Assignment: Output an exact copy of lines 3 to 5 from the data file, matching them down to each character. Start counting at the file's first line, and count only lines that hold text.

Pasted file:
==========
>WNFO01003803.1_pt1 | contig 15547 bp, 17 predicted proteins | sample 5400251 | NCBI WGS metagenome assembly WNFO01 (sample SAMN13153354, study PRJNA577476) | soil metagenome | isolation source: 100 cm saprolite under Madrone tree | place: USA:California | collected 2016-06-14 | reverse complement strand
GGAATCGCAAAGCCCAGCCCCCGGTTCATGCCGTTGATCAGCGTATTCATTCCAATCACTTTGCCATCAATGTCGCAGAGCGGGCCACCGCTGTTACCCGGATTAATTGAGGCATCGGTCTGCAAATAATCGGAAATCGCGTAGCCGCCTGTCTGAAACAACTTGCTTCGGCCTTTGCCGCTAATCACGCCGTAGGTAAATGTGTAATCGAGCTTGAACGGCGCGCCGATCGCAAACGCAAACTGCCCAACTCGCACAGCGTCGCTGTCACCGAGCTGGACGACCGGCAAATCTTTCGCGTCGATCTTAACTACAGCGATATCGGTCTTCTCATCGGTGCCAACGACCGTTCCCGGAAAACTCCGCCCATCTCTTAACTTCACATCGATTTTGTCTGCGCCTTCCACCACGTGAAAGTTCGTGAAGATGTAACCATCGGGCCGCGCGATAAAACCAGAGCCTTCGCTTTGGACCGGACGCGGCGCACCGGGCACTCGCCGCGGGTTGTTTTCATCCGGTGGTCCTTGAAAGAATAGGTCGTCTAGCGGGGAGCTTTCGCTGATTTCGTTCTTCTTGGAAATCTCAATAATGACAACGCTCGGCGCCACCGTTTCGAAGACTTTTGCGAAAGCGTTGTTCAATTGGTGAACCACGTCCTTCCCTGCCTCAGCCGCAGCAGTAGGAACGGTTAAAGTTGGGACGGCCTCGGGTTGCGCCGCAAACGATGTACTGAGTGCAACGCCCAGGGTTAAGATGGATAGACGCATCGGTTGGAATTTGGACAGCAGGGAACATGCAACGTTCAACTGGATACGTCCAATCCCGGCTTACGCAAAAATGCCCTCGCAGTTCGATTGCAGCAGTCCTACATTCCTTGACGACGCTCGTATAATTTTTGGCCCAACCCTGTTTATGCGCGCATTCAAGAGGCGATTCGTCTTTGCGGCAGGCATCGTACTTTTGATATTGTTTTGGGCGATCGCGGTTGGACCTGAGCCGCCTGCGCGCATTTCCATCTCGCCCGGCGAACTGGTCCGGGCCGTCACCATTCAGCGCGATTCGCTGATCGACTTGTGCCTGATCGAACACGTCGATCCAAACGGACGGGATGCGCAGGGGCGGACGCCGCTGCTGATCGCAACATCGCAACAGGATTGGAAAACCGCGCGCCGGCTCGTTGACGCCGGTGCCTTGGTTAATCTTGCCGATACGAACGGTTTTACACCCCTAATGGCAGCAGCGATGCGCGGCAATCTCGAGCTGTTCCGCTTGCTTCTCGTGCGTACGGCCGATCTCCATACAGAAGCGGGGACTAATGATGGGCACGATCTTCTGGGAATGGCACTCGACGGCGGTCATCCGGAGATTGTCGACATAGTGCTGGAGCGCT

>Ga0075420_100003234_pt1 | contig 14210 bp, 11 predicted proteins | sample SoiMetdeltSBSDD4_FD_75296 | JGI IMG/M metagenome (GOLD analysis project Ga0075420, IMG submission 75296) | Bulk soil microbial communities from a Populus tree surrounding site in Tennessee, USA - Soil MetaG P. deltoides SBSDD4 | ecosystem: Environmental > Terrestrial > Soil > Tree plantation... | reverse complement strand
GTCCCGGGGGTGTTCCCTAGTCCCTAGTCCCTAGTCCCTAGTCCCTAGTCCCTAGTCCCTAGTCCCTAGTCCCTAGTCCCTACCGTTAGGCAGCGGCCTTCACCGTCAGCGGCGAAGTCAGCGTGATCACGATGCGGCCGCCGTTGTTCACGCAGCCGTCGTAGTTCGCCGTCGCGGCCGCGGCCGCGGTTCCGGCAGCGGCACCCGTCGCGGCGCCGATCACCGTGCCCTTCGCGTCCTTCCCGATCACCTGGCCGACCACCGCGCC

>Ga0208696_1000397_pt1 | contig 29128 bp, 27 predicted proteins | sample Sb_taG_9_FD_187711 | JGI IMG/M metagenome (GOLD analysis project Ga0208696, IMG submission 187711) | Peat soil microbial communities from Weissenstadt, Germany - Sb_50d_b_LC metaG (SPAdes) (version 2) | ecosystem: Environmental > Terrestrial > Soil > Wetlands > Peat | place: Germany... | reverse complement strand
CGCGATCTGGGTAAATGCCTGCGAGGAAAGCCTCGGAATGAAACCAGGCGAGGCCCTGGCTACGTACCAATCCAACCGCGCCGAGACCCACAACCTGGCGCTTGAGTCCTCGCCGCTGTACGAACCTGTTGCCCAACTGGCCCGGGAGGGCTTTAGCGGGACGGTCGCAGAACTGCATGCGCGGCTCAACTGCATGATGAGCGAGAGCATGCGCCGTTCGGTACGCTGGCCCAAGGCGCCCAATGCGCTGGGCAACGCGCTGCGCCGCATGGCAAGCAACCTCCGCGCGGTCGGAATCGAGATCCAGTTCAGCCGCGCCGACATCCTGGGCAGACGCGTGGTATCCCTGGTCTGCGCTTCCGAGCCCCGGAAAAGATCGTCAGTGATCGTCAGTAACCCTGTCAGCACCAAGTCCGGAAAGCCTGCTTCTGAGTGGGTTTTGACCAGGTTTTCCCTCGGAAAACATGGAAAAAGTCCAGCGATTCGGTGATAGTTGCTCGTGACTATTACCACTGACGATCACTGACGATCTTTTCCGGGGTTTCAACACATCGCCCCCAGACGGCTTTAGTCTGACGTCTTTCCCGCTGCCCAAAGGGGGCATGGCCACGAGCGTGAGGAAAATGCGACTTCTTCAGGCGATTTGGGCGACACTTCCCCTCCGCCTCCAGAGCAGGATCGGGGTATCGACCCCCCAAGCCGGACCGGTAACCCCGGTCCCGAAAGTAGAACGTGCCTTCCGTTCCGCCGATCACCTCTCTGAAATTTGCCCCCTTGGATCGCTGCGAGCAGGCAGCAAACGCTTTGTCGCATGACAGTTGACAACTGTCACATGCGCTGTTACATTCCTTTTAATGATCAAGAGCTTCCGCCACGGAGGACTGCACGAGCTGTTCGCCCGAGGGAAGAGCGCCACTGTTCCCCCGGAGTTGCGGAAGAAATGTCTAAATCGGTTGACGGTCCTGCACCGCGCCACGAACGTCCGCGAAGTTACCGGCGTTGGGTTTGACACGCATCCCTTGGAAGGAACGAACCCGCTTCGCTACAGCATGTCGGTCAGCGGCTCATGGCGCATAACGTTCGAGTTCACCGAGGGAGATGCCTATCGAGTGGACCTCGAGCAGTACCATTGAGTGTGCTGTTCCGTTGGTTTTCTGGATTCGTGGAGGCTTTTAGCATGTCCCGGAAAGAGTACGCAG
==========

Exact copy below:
>Ga0075420_100003234_pt1 | contig 14210 bp, 11 predicted proteins | sample SoiMetdeltSBSDD4_FD_75296 | JGI IMG/M metagenome (GOLD analysis project Ga0075420, IMG submission 75296) | Bulk soil microbial communities from a Populus tree surrounding site in Tennessee, USA - Soil MetaG P. deltoides SBSDD4 | ecosystem: Environmental > Terrestrial > Soil > Tree plantation... | reverse complement strand
GTCCCGGGGGTGTTCCCTAGTCCCTAGTCCCTAGTCCCTAGTCCCTAGTCCCTAGTCCCTAGTCCCTAGTCCCTAGTCCCTACCGTTAGGCAGCGGCCTTCACCGTCAGCGGCGAAGTCAGCGTGATCACGATGCGGCCGCCGTTGTTCACGCAGCCGTCGTAGTTCGCCGTCGCGGCCGCGGCCGCGGTTCCGGCAGCGGCACCCGTCGCGGCGCCGATCACCGTGCCCTTCGCGTCCTTCCCGATCACCTGGCCGACCACCGCGCC

>Ga0208696_1000397_pt1 | contig 29128 bp, 27 predicted proteins | sample Sb_taG_9_FD_187711 | JGI IMG/M metagenome (GOLD analysis project Ga0208696, IMG submission 187711) | Peat soil microbial communities from Weissenstadt, Germany - Sb_50d_b_LC metaG (SPAdes) (version 2) | ecosystem: Environmental > Terrestrial > Soil > Wetlands > Peat | place: Germany... | reverse complement strand